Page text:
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Special Feature

Jack Schilling Account Manager

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One of the objectives for Harley-Davidson is to connect with new audiences and showcase the brand through the lense of urban culture. We helped develop the Art of Custom campaign to highlight Harley’s impressive heritage in customisation and individuality, which was an ideal parallel with the vibrant street art scene in Miami. Art of Custom took the Harley-Davidson brand into modern, artistic, urban territory and as shown by the coverage and sales impact of the campaign, we certainly took the first steps in delivering this.


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Sport Feature

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Influential role models to get women fit Brands have been using ambassadors for years to engage an audience, Rebecca Hargreaves penetrate the Account Director media and deliver brand messages. Last month’s Sunday Times #FitNotThin campaign to inspire more women to get active was no different, however I thought it was particularly clever in it’s choice of ambassadors. Ambassadors are chosen because of their influence and this is down to media profile, relevance to brand and topic, and celebrity status. The topic that The Sunday Times was addressing is getting women active; therefore the obvious choice to address this are the heroes from London 2012 such as Jessica Ennis-Hill and Victoria Pendleton. However, the initiative launched with Daisy Lowe on

the front cover of Style magazine looking gorgeous, healthy and confident and this was followed up with contributions from Laura Bailey, Jade Parfitt positioning exercise as cool and aspirational. A clear shift from who you’d imagine to be fronting an exercise campaign. I think The Sunday Times really understood the audience and who influences them. The target audience is inactive women who don’t exercise, are not interested in sport and are unlikely to aspire to be the next Rebecca Adlington. These women look up to celebrities and fashion icons that are glamorised across the myriad of channels. So using the likes of Daisy Lowe to talk about her exercise regime will change the audiences opinions to working for a healthy body as she has the right reach, resonance and relevance. In the sports team we know our sector and audience inside out, however, we are also scientific in our approach. Lexis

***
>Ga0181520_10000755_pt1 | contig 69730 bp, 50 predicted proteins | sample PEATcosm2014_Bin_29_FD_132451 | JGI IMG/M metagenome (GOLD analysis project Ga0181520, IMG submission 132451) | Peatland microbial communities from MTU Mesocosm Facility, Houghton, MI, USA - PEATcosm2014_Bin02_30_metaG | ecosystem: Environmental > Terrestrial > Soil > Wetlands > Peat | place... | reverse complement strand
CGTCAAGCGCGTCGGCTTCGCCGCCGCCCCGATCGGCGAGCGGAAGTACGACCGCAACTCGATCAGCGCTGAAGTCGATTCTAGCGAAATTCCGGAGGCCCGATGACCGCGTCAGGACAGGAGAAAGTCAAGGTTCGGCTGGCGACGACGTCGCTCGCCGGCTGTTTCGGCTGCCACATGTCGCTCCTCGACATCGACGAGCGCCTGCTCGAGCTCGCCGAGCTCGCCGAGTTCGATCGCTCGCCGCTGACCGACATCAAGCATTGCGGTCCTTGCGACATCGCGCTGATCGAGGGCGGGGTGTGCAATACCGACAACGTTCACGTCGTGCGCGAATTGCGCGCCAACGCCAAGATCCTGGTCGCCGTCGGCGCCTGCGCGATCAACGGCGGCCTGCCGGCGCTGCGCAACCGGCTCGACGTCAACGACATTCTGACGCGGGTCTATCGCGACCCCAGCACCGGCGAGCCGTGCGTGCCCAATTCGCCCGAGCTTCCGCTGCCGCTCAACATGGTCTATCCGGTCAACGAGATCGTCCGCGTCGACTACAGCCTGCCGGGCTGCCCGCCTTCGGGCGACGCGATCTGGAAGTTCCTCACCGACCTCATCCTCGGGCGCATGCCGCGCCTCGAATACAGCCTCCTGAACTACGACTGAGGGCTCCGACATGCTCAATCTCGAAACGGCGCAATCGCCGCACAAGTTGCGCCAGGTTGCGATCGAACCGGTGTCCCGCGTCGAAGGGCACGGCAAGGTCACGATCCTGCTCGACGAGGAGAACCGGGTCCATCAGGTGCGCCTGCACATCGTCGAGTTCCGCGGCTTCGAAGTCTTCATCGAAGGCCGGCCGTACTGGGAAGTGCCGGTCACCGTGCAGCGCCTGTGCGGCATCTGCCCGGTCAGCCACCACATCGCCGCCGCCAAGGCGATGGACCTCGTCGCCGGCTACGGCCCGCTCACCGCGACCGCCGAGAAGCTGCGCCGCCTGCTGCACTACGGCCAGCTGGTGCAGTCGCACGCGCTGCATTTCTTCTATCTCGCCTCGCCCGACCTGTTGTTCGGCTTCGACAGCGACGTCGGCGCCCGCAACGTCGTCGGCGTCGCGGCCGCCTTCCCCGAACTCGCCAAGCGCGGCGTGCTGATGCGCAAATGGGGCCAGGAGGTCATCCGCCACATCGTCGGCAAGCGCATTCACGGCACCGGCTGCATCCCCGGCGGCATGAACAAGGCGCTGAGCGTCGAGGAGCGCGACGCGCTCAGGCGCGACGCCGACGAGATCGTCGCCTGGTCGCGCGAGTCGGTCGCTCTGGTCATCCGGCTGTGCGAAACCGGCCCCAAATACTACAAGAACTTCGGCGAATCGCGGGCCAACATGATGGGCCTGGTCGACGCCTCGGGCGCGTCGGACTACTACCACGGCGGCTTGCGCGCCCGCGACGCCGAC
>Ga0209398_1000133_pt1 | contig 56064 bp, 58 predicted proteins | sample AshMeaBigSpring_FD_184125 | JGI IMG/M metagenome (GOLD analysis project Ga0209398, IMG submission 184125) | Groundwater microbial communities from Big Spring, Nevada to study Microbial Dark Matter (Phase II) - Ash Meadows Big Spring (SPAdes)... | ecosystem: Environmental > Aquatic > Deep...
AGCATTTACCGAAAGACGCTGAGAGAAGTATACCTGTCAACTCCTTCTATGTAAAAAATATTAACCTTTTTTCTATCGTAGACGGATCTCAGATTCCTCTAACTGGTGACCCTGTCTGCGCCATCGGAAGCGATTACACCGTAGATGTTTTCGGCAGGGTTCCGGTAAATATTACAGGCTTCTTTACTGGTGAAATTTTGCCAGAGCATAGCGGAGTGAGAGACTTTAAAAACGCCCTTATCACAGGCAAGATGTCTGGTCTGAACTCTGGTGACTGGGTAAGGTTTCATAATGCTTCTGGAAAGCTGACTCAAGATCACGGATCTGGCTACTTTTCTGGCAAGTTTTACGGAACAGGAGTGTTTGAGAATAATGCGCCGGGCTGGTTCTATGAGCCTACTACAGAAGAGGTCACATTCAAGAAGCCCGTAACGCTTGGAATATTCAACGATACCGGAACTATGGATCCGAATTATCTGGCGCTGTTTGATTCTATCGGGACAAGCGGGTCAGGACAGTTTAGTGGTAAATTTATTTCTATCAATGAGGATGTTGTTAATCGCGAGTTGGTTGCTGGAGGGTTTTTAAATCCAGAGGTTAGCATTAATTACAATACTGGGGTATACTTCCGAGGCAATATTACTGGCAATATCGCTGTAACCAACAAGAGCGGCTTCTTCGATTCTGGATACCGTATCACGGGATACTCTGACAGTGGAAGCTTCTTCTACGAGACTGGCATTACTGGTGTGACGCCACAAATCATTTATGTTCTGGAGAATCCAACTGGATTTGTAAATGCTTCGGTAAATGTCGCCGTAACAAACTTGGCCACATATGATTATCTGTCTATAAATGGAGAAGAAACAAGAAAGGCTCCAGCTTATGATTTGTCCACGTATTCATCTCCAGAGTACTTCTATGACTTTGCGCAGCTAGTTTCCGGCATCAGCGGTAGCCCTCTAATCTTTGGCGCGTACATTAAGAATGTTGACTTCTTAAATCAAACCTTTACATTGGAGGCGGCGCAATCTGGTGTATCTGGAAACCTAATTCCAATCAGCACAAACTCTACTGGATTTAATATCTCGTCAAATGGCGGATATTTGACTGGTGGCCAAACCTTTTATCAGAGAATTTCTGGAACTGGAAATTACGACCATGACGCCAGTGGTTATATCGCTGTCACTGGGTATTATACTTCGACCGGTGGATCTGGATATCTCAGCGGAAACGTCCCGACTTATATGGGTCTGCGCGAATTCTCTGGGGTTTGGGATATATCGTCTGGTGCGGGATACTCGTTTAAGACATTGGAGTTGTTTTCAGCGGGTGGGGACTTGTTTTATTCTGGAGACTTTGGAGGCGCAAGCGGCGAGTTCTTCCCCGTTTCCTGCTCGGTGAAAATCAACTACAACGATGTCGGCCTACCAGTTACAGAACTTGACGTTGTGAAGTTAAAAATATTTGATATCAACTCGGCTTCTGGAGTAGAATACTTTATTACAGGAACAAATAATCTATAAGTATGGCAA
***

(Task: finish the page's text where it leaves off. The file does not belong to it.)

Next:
owns a unique platform called Nodex that allows us to identify the individuals across all online platforms, including media, blogs and social channels, who are influencing discussions on a topic in real time. So in the case of #FitNotThin once we know the calibre and shortlist of ambassadors that we want to work with, it would give us intelligence on their reach, relevance and resonance to the target audience, ensuring that the campaign delivers behaviour changing results. Getting more women active and excited about exercise is such an important issue so it was great to see The Sunday Times take a fresh approach and I think their choice of ambassadors was spot on. Using icons that women admire and read about in style magazines to discuss how they get fit, will encourage women to take on board these messages and make important changes to their lives.


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The Lexis Observer  

A collection of stories we have crafted for our clients mixed in with some of our own views